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Gaddesden Estate Parish News February 2024

The snowdrops are out and the daffodils are poking through.  As I write, it feels like spring is on the way, with the sunshine beginning to have some proper warmth in it.

At the end of January and the beginning of February the ground was beginning to dry up and thoughts were turning to the planting of spring corn.  The following two weeks though have put paid to any such ambitions, with a vast amount of rain arriving to take us back to square one, or in some cases probably square minus one.  We have seen water standing where it hasn’t been seen before, and even coming out the ground from long-forgotten drains which have been overflowing.  It will come right in the end, it usually does, but in the meantime any thoughts of getting an early sown spring crop in the ground are well and truly put to bed.  At this rate it feels like it will be well into March before we are able to make much progress. 

In some ways this is a good thing – a poorly sown spring crop doesn’t give you any second chances, and it’s best to get it right.  With the extremes of weather that we seem to have now, it is the conditions immediately after planting that are as important as those before it – oh to be able to predict the future!

Despite the recent wet, we have managed to apply the first dose of fertiliser to the oilseed rape, which is generally the first crop to get going in the spring, and thus the first to need feeding.  In the main this looks well, and is showing definite signs of growth.  

Our experimental planting of the oilseed rape this year though has yielded what seems to be an interesting result.  We planted it back in august with some linseed at the same time.   The linseed was a variety that is usually sown in the spring for harvest that year, whilst of course the oilseed rape is sown in august and harvested the following July.  The idea behind this was to provide greater biodiversity within the field through the autumn and winter, to aid conditioning, and to confuse the pests.  So far the latter seems to be working.  Many will know that oilseed rape is a cousin of the cabbage, and it generally spends its winter rather low to the ground.  This, combined with the palatability of its leaves makes it very attractive to the pigeons, particularly here where there are woods next to every field for the pigeons to sit in.  The linseed, though is a taller and straighter plant, at least in this context, with an upright stem.  Over the winter it has been standing up a good foot taller than the oilseed rape it has been planted with.  So far, this has proved very effective at keeping the pigeons from landing in it, as they hate having wet feathers, and as such has shielded the OSR from damage.  So far it has made for a much less stressful winter, which can often be spent in a seemingly endless round of chasing the pigeons off the crop.  I’m sure it won’t last, as the linseed is now beginning to die back, but in the meantime it has proven rather successful, and a good win for alternative farming methods, if not for the pigeons…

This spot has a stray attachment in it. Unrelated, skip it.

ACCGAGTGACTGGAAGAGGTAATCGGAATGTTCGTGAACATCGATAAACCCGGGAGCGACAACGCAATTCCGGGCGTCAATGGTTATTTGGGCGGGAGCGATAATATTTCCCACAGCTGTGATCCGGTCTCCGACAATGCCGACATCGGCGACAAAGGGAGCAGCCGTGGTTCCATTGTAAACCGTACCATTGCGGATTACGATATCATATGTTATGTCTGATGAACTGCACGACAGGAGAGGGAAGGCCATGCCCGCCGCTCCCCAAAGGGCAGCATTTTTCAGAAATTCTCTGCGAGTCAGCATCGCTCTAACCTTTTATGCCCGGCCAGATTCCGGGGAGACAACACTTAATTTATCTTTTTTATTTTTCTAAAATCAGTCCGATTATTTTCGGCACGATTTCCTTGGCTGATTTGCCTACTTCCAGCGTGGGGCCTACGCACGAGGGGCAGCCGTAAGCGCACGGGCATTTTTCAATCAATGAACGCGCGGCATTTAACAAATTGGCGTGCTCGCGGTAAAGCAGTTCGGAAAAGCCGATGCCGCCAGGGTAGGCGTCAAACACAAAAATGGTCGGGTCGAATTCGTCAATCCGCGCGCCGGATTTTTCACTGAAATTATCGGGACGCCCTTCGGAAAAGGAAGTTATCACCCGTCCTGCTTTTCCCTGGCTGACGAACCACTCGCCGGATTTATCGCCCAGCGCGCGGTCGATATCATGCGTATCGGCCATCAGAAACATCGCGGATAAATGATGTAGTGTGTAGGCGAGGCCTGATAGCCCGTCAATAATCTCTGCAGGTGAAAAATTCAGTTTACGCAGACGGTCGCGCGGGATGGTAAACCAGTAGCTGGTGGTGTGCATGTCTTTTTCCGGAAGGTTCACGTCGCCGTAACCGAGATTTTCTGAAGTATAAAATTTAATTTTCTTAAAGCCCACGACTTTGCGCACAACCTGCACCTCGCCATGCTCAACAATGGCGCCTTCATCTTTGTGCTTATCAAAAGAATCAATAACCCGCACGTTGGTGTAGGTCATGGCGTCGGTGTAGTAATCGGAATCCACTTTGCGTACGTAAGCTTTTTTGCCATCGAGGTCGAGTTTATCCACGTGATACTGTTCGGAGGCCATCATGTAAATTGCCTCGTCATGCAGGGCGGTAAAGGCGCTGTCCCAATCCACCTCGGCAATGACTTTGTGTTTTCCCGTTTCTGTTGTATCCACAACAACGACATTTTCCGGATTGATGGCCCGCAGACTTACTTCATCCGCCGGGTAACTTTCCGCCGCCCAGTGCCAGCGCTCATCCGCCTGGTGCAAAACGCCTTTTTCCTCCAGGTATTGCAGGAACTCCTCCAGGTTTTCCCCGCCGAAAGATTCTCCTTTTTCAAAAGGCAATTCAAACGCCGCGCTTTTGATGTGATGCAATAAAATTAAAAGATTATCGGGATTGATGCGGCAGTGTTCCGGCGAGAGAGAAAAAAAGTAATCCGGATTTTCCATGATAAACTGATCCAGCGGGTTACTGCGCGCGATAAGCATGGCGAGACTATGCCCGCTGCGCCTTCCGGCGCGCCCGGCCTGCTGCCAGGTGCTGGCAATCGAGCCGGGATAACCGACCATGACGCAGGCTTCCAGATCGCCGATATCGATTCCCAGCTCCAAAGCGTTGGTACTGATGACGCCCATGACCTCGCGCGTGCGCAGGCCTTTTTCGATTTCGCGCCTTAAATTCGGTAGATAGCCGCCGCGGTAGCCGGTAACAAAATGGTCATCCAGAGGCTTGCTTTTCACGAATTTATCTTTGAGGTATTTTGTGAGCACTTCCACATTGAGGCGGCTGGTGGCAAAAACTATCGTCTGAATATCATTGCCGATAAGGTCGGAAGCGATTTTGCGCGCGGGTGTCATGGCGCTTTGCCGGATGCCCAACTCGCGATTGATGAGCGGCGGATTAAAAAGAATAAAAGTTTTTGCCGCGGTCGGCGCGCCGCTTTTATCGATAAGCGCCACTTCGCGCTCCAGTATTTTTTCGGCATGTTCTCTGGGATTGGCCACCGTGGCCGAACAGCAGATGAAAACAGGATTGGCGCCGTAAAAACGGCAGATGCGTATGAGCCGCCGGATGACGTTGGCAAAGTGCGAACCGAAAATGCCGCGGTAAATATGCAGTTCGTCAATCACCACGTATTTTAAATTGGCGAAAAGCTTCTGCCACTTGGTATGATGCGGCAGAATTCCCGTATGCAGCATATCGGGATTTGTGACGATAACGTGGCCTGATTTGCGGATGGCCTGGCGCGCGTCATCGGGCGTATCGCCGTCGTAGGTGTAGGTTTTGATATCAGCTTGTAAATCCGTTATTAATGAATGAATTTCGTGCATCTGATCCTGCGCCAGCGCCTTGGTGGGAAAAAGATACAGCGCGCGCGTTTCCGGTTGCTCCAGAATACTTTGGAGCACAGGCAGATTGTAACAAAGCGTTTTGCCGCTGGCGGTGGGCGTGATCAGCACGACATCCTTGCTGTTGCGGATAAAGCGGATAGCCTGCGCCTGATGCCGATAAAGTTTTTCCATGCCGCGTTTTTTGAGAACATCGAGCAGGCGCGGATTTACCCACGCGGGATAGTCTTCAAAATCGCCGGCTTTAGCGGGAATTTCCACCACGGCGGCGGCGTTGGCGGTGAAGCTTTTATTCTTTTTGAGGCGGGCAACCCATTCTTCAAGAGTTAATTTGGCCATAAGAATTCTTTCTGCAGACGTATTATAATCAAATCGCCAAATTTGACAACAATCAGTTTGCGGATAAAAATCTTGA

Back at the yard the seed and fertiliser has been arriving for the spring campaign.  We will be growing both barley and oats this year.  The barley will be a mix of conventionally grown and “Wildfarmed”, whilst the oats will be organic.  This will be the first time we have grown them this way.  It will be very interesting to see how they do, and we hope for a few bowls of organic porridge in due course!  Last years organic straw has now all gone on its journey to an organic mushroom grower in Staffordshire, and there has been much sweeping up of the yard and sheds after loading the lorries.  No matter how much care is taken, there always seems to be a bit of straw blowing around for a week or two afterwards.  
Estate work
We have been busy on winter repair and building refurbishment projects whilst the farm has been quiet, together with the usual round of maintenance jobs.  As the weather improves and this year’s external decoration projects kick off, this too will get busier.